retail news in context, analysis with attitude

Re/code reports that grocery delivery company Instacart has raised "both its minimum delivery and annual subscription fees by 50 percent. Minimum delivery fees are increasing in most instances from $3.99 to $5.99. At the same time, the annual fee for Instacart Express, a membership that includes unlimited two-hour and scheduled deliveries, is jumping from $99 to $149."

And, the company reportedly has laid off 12 in-house recruiters, and in a statement attributed the move "to the company’s plans to be less aggressive in hiring in 2016 than it was in 2015, when its staff tripled, from just under 100 employees to a little more than 300."

The story goes on to say that "a substantial portion of Instacart’s revenue originally came from marking up the in-store price of a given item, but the company now often charges the same price as the grocer, but takes a cut of the sales from the store. Earlier this year, Instacart finally began being transparent about when it was charging higher prices than its partner grocers."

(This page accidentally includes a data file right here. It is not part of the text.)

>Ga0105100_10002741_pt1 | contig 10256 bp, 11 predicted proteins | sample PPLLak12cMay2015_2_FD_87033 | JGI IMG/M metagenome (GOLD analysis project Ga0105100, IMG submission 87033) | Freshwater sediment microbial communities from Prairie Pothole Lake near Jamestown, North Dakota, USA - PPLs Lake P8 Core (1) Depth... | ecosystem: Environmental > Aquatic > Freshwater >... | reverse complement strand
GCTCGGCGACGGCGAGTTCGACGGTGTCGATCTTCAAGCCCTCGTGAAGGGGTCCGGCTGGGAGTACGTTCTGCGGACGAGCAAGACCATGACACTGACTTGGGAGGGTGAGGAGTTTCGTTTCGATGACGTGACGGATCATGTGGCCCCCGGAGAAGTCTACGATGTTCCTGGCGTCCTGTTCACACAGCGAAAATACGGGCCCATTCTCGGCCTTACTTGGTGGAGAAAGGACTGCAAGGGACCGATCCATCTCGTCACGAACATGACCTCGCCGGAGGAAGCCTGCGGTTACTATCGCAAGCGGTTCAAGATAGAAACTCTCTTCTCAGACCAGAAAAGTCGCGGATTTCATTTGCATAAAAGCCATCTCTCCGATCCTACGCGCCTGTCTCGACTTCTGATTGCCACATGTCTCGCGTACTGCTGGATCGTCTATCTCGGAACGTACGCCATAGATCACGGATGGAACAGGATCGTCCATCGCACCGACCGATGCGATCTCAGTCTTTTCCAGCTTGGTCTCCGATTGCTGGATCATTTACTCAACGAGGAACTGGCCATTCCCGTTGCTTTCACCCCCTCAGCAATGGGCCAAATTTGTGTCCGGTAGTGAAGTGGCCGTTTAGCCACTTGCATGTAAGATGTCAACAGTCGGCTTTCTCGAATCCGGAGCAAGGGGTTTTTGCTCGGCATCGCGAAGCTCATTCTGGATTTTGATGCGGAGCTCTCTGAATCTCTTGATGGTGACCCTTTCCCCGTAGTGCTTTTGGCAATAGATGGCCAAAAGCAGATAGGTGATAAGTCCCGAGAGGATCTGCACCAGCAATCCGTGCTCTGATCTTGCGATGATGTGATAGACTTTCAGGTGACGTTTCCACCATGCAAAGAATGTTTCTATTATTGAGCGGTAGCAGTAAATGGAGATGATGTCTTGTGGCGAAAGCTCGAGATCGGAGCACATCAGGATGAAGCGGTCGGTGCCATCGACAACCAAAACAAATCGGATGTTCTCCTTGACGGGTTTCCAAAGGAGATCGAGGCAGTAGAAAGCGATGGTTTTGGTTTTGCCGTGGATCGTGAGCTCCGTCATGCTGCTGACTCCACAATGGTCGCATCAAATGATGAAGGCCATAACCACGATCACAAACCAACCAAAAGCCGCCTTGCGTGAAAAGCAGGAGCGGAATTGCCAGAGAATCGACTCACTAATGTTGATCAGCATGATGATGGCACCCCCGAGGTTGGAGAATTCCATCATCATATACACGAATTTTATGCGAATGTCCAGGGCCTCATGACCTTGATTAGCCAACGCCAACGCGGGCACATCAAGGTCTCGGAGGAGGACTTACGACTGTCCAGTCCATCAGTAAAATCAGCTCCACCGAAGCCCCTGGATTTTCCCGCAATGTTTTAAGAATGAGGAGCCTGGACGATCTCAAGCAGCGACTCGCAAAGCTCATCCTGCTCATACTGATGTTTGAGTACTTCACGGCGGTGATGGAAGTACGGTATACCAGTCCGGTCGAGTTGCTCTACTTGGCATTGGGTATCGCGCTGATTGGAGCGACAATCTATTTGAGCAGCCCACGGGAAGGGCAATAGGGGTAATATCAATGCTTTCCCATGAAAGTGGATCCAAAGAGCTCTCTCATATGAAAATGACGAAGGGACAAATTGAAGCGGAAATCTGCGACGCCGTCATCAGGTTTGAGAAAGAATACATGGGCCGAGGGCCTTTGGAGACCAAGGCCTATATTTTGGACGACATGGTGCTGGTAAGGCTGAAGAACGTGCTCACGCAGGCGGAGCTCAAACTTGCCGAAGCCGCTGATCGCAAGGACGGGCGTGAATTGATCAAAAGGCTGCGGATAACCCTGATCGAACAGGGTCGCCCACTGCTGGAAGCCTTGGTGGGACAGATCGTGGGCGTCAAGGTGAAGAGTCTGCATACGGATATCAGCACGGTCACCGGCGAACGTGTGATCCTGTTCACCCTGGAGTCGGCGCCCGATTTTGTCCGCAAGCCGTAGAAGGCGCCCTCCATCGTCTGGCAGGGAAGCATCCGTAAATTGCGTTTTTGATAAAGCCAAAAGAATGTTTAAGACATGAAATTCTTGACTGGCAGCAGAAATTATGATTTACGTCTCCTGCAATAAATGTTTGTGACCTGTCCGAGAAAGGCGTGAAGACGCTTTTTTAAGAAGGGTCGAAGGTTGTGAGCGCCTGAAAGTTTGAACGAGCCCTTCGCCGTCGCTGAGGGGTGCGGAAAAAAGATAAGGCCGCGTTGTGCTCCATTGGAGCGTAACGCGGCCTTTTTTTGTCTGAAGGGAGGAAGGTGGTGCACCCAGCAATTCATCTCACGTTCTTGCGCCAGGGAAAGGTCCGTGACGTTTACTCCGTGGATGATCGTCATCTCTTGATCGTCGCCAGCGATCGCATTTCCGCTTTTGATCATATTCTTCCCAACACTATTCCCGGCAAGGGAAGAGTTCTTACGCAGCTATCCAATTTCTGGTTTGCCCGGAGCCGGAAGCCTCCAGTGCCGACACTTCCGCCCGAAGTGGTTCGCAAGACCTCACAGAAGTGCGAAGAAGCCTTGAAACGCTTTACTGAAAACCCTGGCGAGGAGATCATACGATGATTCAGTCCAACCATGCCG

KC's View:
The suspicion here is that Instacart may be coming up against some hard realities ... one of which is that its business methods - essentially putting retailers in the position that they have to do business with them because otherwise Instacart will just shop their stores anyway and hurt their price image - may hurt long-term and sustainable growth.

I know of retailers that have signed up with Instacart with the full intention of working with them only until they can come up with a better option.

These chickens may be coming home to roost.